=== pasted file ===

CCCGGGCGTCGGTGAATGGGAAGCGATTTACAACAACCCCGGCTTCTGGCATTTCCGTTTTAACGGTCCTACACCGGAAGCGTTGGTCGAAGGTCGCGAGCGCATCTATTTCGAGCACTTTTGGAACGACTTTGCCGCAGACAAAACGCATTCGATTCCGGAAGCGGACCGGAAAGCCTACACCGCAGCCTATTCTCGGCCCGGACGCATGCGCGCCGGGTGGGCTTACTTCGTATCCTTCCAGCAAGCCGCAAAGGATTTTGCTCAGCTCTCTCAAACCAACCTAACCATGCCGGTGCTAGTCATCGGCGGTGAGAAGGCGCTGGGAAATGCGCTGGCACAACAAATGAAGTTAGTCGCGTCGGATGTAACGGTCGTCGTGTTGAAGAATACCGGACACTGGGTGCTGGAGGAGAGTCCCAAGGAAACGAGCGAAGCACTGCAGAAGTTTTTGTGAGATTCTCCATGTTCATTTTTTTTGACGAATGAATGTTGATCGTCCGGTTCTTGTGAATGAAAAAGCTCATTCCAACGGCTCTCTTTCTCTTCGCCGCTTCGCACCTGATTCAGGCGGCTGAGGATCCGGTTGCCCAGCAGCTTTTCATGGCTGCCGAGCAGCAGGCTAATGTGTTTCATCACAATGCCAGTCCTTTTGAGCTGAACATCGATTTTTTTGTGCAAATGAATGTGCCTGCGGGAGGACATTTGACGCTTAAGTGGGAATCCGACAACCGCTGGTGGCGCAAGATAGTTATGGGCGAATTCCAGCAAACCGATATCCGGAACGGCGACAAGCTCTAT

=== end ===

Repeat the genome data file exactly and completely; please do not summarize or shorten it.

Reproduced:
CCCGGGCGTCGGTGAATGGGAAGCGATTTACAACAACCCCGGCTTCTGGCATTTCCGTTTTAACGGTCCTACACCGGAAGCGTTGGTCGAAGGTCGCGAGCGCATCTATTTCGAGCACTTTTGGAACGACTTTGCCGCAGACAAAACGCATTCGATTCCGGAAGCGGACCGGAAAGCCTACACCGCAGCCTATTCTCGGCCCGGACGCATGCGCGCCGGGTGGGCTTACTTCGTATCCTTCCAGCAAGCCGCAAAGGATTTTGCTCAGCTCTCTCAAACCAACCTAACCATGCCGGTGCTAGTCATCGGCGGTGAGAAGGCGCTGGGAAATGCGCTGGCACAACAAATGAAGTTAGTCGCGTCGGATGTAACGGTCGTCGTGTTGAAGAATACCGGACACTGGGTGCTGGAGGAGAGTCCCAAGGAAACGAGCGAAGCACTGCAGAAGTTTTTGTGAGATTCTCCATGTTCATTTTTTTTGACGAATGAATGTTGATCGTCCGGTTCTTGTGAATGAAAAAGCTCATTCCAACGGCTCTCTTTCTCTTCGCCGCTTCGCACCTGATTCAGGCGGCTGAGGATCCGGTTGCCCAGCAGCTTTTCATGGCTGCCGAGCAGCAGGCTAATGTGTTTCATCACAATGCCAGTCCTTTTGAGCTGAACATCGATTTTTTTGTGCAAATGAATGTGCCTGCGGGAGGACATTTGACGCTTAAGTGGGAATCCGACAACCGCTGGTGGCGCAAGATAGTTATGGGCGAATTCCAGCAAACCGATATCCGGAACGGCGACAAGCTCTAT